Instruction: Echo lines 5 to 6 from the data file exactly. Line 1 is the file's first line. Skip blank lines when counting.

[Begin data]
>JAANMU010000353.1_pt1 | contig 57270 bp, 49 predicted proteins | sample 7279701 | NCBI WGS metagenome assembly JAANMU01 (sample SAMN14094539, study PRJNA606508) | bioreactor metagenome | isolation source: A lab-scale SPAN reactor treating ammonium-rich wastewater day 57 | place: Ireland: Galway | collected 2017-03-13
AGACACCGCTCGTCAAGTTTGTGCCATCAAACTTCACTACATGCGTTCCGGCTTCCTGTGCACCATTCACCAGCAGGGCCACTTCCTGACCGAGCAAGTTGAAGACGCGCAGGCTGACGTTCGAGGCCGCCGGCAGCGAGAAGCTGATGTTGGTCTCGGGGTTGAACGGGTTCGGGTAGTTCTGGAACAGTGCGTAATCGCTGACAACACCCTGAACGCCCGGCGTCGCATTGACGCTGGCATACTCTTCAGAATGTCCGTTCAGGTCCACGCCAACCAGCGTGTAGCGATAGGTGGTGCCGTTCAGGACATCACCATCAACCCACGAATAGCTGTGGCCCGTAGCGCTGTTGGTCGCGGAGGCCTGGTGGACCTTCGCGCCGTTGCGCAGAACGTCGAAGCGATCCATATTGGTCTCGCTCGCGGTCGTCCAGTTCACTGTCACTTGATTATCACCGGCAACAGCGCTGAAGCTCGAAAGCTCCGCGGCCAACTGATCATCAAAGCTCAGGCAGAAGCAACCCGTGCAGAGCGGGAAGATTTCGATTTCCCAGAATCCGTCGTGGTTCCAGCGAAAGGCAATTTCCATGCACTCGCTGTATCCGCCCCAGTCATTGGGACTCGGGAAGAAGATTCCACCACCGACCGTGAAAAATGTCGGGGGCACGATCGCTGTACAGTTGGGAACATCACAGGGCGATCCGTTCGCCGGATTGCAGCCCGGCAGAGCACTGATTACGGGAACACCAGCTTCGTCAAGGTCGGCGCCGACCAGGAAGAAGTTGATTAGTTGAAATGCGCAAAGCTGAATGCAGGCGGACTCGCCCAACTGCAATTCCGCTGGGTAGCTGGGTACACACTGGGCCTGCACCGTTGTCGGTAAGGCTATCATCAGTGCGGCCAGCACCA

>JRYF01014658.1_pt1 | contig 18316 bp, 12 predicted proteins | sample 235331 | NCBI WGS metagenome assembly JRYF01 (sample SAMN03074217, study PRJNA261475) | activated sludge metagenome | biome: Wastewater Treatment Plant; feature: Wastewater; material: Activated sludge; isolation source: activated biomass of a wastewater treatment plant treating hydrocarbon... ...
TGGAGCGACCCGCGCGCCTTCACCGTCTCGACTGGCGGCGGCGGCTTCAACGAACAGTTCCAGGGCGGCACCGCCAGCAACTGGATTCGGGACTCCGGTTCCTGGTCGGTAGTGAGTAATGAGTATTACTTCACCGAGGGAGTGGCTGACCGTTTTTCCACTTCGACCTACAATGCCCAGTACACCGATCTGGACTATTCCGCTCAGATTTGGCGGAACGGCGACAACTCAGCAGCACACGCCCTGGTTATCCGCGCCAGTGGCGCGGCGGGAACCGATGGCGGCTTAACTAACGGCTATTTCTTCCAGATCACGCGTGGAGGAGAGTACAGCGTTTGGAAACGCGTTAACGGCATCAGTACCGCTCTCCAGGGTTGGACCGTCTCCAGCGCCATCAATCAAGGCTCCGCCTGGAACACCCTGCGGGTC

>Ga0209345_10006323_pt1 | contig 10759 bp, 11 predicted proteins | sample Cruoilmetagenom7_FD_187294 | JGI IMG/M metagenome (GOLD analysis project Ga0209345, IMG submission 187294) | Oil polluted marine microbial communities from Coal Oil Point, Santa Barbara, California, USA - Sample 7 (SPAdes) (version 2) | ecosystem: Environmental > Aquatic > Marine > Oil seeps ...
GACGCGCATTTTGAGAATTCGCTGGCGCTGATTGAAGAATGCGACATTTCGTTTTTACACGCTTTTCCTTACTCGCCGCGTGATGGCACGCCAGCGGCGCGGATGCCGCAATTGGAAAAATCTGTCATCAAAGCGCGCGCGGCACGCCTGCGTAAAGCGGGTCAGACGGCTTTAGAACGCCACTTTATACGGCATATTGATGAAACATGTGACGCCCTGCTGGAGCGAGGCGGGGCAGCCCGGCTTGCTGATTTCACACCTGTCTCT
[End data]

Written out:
>Ga0209345_10006323_pt1 | contig 10759 bp, 11 predicted proteins | sample Cruoilmetagenom7_FD_187294 | JGI IMG/M metagenome (GOLD analysis project Ga0209345, IMG submission 187294) | Oil polluted marine microbial communities from Coal Oil Point, Santa Barbara, California, USA - Sample 7 (SPAdes) (version 2) | ecosystem: Environmental > Aquatic > Marine > Oil seeps ...
GACGCGCATTTTGAGAATTCGCTGGCGCTGATTGAAGAATGCGACATTTCGTTTTTACACGCTTTTCCTTACTCGCCGCGTGATGGCACGCCAGCGGCGCGGATGCCGCAATTGGAAAAATCTGTCATCAAAGCGCGCGCGGCACGCCTGCGTAAAGCGGGTCAGACGGCTTTAGAACGCCACTTTATACGGCATATTGATGAAACATGTGACGCCCTGCTGGAGCGAGGCGGGGCAGCCCGGCTTGCTGATTTCACACCTGTCTCT